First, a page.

Review: The G752 serves ASUS and their Republic of Gamers well

by Blogger ‎03-15-2016 12:44 AM - edited ‎04-06-2016 01:24 PM

Gaming laptops have been a welcome addition in this gamer’s life. I still remember the days when I had to pile and pad my entire computer and giant NEC monitor for LAN Parties in high school and I’m glad those days are far behind me, much like the 1985 Honda Accord I used to pile everything into.

 

While early gaming laptops weighed about as much as the Ten Commandments, they’ve started to slim down little by little and have also taken some of those early problems (like the unmanageable amounts of dust that got trapped in early models) and cleaned them up.

 

ASUS has been one of the companies at the forefront of creating a much more reliable gaming laptop. With machines like the ASUS Republic of Gamers G752, you see these improvements in play. The ASUS ROG G752 has a lot of creative features I’m going to talk about that make this a definite winner. I haven't owned a gaming laptop in a long time but this is the first one in years that is making me reconsider my decisions.

 

The first thing you’ll notice when you pick this laptop up is how sturdy it is. A colourful and vibrant 17 inch monitor and a wide keyword (completely with 5 programmable macro keys) adorn the inside, but you’re also going to notice how heavy it is (Approximately 9 pounds.) All of the G752 models come with Intel Skylake processors and there are 4 different models available right now, each progressing toward a higher end. The following models are available:

 

ASUS G752VL 17.3" Gaming Laptop (Intel Core i7-6700HQ/ 1TB HDD/ 16GB RAM/ Windows 10)

*ASUS ROG G752 17.3" Gaming Laptop-Copper Silver (Intel Core i7-6700HQ/1TB HDD/128GB SSD/16GB RAM)

ASUS ROG G752 17.3" Gaming Laptop-Copper Silver (Intel Core i7-6700HQ/1TB HDD/256GB SSD/32GB RAM)

ASUS ROG G752 17.3" Gaming Laptop-Copper Silver (Intel Core i7-6820HK/1TB HDD/512GB SSD/64GB RAM)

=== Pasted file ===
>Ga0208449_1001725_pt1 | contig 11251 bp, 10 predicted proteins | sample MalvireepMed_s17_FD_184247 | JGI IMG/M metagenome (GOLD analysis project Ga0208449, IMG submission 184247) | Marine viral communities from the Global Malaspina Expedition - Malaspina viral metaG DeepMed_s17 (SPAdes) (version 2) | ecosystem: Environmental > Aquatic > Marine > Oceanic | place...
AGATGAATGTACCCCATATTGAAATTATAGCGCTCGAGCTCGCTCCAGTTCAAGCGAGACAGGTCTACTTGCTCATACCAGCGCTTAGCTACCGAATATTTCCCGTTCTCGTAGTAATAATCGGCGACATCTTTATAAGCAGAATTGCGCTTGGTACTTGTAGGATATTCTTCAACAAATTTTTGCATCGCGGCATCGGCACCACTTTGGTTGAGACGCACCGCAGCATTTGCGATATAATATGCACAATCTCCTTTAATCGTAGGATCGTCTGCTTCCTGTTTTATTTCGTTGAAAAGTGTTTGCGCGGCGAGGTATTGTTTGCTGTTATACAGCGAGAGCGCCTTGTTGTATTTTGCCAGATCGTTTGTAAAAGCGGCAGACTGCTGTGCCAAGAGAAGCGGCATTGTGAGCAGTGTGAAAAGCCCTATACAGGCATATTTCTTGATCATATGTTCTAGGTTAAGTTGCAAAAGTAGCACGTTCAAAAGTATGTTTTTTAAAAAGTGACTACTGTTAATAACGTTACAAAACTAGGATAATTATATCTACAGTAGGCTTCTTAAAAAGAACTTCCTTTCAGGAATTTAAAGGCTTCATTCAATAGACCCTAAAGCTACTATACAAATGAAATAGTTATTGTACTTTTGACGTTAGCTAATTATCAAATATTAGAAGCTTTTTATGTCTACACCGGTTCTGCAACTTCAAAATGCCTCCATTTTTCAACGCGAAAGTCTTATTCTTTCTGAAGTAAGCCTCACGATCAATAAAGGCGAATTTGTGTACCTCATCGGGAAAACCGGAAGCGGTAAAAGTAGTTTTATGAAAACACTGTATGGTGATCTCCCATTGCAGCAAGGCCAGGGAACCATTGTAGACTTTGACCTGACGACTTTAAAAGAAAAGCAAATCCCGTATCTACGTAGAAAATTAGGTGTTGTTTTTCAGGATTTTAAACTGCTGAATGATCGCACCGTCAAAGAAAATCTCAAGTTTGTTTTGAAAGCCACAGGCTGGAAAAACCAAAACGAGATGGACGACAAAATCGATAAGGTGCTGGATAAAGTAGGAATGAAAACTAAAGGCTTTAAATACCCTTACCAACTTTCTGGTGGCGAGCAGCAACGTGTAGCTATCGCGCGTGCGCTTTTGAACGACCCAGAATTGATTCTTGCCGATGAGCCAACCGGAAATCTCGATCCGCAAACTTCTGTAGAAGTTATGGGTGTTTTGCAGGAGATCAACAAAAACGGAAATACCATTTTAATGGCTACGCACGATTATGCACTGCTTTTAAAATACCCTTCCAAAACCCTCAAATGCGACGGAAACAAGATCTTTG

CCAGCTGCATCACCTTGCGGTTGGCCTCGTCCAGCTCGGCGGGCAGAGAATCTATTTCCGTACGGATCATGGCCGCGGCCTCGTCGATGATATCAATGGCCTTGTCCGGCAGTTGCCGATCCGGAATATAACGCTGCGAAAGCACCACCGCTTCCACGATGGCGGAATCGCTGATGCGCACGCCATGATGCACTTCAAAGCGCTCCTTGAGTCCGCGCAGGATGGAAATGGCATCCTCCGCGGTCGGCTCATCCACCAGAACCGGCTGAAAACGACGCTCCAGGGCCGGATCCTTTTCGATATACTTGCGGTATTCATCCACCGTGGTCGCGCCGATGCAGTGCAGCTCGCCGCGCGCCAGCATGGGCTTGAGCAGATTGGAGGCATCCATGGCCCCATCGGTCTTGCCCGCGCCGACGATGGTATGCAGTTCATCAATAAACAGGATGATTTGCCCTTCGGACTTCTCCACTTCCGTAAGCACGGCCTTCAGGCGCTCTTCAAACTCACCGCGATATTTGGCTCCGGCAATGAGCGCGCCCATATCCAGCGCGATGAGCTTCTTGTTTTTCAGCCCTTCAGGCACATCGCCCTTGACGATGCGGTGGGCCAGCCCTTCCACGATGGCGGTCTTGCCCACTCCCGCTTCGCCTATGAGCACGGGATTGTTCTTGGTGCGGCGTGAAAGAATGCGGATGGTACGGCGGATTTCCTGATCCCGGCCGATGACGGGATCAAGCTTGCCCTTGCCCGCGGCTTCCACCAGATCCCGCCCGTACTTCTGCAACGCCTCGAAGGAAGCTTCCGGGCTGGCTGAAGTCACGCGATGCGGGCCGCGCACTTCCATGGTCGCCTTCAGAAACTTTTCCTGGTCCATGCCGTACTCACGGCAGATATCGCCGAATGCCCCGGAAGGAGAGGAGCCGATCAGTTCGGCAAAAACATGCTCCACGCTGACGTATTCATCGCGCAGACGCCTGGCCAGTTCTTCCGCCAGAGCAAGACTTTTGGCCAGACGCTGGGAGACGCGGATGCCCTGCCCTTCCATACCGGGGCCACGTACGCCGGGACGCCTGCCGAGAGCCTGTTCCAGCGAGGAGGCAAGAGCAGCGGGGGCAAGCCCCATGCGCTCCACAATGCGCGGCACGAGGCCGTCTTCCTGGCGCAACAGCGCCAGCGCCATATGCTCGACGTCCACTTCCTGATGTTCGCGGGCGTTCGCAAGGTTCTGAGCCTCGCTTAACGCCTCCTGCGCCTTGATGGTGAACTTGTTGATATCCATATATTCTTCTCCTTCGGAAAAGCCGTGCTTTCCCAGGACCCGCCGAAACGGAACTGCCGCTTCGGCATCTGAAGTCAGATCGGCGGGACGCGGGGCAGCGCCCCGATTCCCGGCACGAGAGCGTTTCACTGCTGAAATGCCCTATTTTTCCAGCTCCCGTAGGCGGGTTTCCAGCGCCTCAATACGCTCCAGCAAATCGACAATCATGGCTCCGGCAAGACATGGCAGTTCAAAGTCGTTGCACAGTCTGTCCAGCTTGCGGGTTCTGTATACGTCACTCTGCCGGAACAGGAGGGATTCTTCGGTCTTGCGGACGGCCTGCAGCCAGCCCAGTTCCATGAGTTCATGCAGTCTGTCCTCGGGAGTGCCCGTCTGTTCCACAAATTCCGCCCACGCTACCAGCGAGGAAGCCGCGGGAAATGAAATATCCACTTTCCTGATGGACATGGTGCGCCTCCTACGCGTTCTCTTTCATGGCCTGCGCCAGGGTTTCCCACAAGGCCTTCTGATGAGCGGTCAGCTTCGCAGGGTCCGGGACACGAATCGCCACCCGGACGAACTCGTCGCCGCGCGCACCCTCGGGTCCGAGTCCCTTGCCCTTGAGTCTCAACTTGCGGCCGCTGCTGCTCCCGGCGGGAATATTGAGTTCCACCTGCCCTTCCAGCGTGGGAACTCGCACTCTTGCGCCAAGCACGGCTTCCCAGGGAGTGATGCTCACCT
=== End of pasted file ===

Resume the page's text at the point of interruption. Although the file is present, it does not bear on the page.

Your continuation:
*This review is being conducted on the 2nd listed model

 

Get ready for the ride

 

 

ASUS Republic of Gamers G752 Specs


Intel® Core™ i7 6700HQ Processor running Windows 10 64-bit
Memory: 16 GB DDR4 MHz SDRAM (up to 64 GB)
Screen: 17.3" 16:9 IPS FHD (1920x1080)
Graphics:NVIDIA® GeForce® GTX 970M with 3GB GDDR5
Storage: 1TB 7200RPM + 128GB SSD (PCIEG3x4)

Mobile Intel CM236 Express Chipset

DL DVD±RW/CD-RW
2 -in-1 card reader ( SD/ MMC)
1.2MP HD Web Camera

Supports NVidia G-Sync

Lifetime XSplit Gamecaster Account

From the very moment you power on this laptop, you know it’s something special. Flashing the “Republic of Gamers” logo at startup, the SSD kicks into high gear and you’re logged in and waiting at your Windows 10 desktop within seconds. The laptop runs a dual hybrid system with a 1 TB HDD for everything else.  All G752 models can also be upgraded to up to 64 GB of RAM too if you’d like to enhance performance that way and purchase one of the first 3 models.

 

Before I discuss performance more, let’s look at some of the things that make the laptop tick. First is the casing itself. The case is a very sturdy brushed aluminum setup with very well crafted hinges. It actually reminds me of some of their early decade G-Series laptops that felt like an impenetrable fortress (except to dust of course.)